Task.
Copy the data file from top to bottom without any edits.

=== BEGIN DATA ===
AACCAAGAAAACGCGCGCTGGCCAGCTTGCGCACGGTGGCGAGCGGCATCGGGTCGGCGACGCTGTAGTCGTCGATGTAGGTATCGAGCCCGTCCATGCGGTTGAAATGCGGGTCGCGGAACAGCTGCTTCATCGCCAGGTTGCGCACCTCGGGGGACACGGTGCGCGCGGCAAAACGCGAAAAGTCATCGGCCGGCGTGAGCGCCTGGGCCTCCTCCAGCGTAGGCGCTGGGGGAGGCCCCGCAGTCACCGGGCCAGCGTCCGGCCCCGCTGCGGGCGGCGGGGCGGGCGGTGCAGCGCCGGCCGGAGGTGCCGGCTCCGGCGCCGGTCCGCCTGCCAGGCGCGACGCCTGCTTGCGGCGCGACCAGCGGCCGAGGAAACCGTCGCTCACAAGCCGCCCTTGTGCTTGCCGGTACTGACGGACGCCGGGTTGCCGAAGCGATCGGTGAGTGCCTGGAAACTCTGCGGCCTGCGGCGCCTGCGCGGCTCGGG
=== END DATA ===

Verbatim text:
AACCAAGAAAACGCGCGCTGGCCAGCTTGCGCACGGTGGCGAGCGGCATCGGGTCGGCGACGCTGTAGTCGTCGATGTAGGTATCGAGCCCGTCCATGCGGTTGAAATGCGGGTCGCGGAACAGCTGCTTCATCGCCAGGTTGCGCACCTCGGGGGACACGGTGCGCGCGGCAAAACGCGAAAAGTCATCGGCCGGCGTGAGCGCCTGGGCCTCCTCCAGCGTAGGCGCTGGGGGAGGCCCCGCAGTCACCGGGCCAGCGTCCGGCCCCGCTGCGGGCGGCGGGGCGGGCGGTGCAGCGCCGGCCGGAGGTGCCGGCTCCGGCGCCGGTCCGCCTGCCAGGCGCGACGCCTGCTTGCGGCGCGACCAGCGGCCGAGGAAACCGTCGCTCACAAGCCGCCCTTGTGCTTGCCGGTACTGACGGACGCCGGGTTGCCGAAGCGATCGGTGAGTGCCTGGAAACTCTGCGGCCTGCGGCGCCTGCGCGGCTCGGG